a.) The digestible fat and saturated fat content per a given mass of food is calculated as follows:
g digestible fat=(mass of food)×(% digestible fat/100)
g digestible saturated fat=(mass of food)×(% digestible saturated fat/100)

b.) Calories from digestible fat and saturated fat are calculated by multiplying by 9:
Energy from fat (kcal)=(g digestible fat)×9 kcal/g
Energy form saturated fat (kcal)=(g digestible saturated fat)×9 kcal/g

D. Carbohydrate

The total carbohydrate content of a food product is calculated by difference as follows:

    • i) % Carbohydrate=100−(% amino acid source)−(% moisture)−(% total extractable lipid)−(% ash)
    • ii) The carbohydrate content per a given mass of food is calculated as follows:
      g carbohydrate=(mass of food)×(% carbohydrate/100)
    • iii) Calories from carbohydrate are calculated as follows:
      Energy from carbohydrate (kcal)=(g carbohydrate−g dietary fiber)×3.85 kcal/g

E. Glycemic Index

The glycemic index of a food is measured in vivo using human test subjects. [The methodology is described by Wolever-American Journal of Clinical Nutrition 1981; 34: 362-366.] The test utilizes 10 healthy subjects who have fasted overnight, and compares the glycemic response of a 50 g available carbohydrate equivalent of a test food to that of a reference food (glucose GI=100). White bread may also be used as the reference food, but the resulting GI is multiplied by 1.4286 to convert it to the glucose scale. The glycemic response for each individual's reaction to the test food and reference food is determined by the area under the blood glucose (mg/dl) response curve (AUC) for a 2 hr time period. The glycemic index is calculated by 100×AUC (test)/AUC (reference). The glycemic index for the test food is then determined by averaging the respective GI values for each individual.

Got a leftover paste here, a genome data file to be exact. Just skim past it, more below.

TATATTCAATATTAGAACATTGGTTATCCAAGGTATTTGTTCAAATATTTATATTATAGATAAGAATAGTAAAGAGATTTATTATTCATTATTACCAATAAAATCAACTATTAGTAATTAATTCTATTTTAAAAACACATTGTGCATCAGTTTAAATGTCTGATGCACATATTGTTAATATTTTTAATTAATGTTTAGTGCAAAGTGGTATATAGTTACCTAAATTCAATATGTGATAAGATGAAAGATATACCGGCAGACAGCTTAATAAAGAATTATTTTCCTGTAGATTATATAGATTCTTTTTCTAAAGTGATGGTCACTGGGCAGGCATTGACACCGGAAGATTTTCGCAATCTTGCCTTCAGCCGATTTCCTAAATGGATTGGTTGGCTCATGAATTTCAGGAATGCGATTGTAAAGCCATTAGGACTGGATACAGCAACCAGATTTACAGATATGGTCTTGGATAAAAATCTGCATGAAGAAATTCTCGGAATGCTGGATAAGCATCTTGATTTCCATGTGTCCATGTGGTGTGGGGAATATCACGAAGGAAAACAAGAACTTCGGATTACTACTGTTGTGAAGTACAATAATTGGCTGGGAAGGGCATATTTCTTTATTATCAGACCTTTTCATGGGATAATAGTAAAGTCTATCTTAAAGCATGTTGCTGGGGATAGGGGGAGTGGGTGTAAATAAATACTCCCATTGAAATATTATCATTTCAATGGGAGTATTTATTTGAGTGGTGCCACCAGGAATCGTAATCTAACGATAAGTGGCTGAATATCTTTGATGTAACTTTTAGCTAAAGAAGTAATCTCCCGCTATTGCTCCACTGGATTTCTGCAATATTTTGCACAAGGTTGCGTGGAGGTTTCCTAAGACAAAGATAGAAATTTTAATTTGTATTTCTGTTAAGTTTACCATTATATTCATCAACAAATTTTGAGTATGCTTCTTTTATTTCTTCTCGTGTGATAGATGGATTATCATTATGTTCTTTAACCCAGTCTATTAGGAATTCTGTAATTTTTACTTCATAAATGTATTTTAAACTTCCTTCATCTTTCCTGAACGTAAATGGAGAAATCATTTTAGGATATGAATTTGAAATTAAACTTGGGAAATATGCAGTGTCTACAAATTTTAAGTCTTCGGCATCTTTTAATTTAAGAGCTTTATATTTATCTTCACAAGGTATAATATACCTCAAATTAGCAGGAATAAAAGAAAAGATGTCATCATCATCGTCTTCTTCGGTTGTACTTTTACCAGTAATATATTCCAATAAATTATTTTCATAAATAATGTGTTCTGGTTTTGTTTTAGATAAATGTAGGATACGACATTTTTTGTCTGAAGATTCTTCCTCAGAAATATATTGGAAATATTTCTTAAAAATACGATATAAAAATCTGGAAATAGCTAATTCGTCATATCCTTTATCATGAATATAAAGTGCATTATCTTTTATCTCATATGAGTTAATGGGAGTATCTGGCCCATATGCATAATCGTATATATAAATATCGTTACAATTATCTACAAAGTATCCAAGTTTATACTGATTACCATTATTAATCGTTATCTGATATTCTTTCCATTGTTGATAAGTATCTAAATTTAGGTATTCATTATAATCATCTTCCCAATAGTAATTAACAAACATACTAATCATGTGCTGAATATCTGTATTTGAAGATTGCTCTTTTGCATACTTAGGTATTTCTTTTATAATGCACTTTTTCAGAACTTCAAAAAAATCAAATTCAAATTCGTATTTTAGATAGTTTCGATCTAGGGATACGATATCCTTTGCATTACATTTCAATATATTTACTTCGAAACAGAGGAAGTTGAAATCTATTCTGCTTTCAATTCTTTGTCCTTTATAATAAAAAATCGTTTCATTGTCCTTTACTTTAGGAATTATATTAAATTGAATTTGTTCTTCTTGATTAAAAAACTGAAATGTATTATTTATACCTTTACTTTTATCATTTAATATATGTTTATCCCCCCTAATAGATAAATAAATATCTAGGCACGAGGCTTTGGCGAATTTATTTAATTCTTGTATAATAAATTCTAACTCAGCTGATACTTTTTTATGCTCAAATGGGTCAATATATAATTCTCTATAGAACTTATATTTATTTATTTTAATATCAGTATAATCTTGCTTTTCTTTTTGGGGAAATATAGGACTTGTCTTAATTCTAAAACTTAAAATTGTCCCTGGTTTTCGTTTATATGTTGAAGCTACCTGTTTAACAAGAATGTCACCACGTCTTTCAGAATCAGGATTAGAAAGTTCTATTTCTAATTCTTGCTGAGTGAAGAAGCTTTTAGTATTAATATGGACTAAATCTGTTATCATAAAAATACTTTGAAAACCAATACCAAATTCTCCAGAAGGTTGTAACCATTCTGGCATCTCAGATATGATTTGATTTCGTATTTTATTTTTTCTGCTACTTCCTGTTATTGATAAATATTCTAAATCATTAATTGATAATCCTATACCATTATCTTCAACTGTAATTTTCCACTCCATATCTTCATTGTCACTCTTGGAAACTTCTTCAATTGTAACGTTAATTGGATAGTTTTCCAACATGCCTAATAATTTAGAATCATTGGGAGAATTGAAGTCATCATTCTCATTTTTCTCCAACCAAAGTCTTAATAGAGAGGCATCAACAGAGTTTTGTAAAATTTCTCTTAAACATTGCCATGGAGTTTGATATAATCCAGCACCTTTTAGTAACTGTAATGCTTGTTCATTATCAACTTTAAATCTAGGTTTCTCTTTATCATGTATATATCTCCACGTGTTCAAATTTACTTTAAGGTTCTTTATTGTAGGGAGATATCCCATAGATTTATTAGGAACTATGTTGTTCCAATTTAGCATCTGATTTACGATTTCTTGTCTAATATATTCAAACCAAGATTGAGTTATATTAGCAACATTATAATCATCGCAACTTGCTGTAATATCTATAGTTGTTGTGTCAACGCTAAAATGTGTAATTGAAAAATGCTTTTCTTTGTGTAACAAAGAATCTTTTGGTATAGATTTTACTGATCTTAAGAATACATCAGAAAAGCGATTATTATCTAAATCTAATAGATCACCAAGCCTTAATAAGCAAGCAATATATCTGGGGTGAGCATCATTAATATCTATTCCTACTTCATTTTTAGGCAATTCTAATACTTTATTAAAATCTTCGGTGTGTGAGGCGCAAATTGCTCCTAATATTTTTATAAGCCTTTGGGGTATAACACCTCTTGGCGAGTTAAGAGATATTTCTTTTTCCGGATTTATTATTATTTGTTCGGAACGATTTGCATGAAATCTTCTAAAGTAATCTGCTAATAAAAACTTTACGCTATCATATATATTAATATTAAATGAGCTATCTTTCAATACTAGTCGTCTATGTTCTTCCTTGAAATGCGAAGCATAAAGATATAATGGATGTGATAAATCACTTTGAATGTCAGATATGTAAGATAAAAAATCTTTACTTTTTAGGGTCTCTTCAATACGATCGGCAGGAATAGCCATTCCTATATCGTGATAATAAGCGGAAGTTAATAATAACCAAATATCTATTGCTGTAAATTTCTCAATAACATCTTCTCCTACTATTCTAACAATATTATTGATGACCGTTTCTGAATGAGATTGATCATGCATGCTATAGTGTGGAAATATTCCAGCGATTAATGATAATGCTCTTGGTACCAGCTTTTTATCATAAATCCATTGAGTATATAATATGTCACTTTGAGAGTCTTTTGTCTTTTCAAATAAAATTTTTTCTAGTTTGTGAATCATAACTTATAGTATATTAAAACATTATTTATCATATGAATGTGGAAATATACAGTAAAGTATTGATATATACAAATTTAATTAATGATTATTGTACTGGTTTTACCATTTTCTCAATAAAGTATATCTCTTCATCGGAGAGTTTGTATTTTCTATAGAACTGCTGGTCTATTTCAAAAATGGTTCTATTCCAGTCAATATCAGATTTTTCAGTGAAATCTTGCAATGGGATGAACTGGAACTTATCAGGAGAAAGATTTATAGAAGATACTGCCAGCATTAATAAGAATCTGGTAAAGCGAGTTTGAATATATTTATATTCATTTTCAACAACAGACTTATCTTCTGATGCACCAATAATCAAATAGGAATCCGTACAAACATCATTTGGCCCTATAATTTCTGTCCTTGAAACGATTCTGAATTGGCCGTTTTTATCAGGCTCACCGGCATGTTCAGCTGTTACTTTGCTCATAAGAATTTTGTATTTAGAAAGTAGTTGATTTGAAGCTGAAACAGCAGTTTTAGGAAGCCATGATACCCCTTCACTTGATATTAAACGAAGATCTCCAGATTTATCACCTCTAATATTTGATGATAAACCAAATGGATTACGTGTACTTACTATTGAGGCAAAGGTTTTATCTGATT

F. Moisture

The moisture content of a food is measured by the vacuum oven method known as AOAC Official Method 979.12, “Moisture (Loss on Drying) in Roasted Coffee” (30.1.20, Chp. 30, pg. 5).

G. Ash

The ash content of a food is measured after ignition in a furnace at about 550° C. This method is AOAC Official Method 923.03, “Ash in Flour” (32.1.05, Chp. 32, pg. 2).

H. Dietary Fiber

Dietary fiber is determined using a combination of AOAC Method for Total Dietary Fiber with the Enzymatic-HPLC Determination of Indigestible Maltodextrin in Foods (Combined AOAC Prosky—HPLC method). The procedure is fully described in U.S. patent Publication No. 2002/0015759A1.

I. Soluble Dietary Fiber:

The content of soluble dietary fiber in a food is calculated as follows:
(% soluble dietary fiber)=(% Dietary Fiber)−(% insoluble dietary fiber)

Percent Dietary Fiber is measured as described in method #7 above. The % insoluble dietary fiber content of a food is measured by the enzymatic-gravimetric method known as AOAC Official Method 991.42, “Insoluble Dietary Fiber in Food and Food Products” (32.1.16, Chp. 32, pg. 5-6).

The soluble dietary fiber content per a given mass of food is calculated as follows:
(g soluble dietary fiber)=(mass of food)×(% soluble dietary fiber/100)

J. Beta-Glucan Soluble Fiber:

The content of beta-glucan soluble fiber in a food is measured by an enzymatic-spectrophotometric method according to AOAC Official Method 992.28, “(1→3) (1→4)−Beta-D-Glucans in Oat and Barley Fractions and Ready-to-Eat Cereals” (32.2.06, Chp. 32, pg. 28-29C).

The beta-glucan soluble fiber content per a given mass of food is calculated as follows:
(g beta-glucan soluble fiber)=(mass of food)×(% beta-glucan soluble fiber/100)

K. Extractable Lipid and Calculation of Non-Digestible Lipid:

The total extractable lipid content of a food is measured by an extraction method known as AOAC Official Method 983.23, “Fat in Foods; Chloroform-Methanol Extraction Method” (45.4.02, Chp. 45, pg. 64-65). Percent total non-digestible lipid is calculated as follows:
(% non-digestible lipid)=(% extractable lipid)−(% digestible fat)

The percent digestible fat value in the above equation is derived from method #3 of Applicant's Analytical Protocols.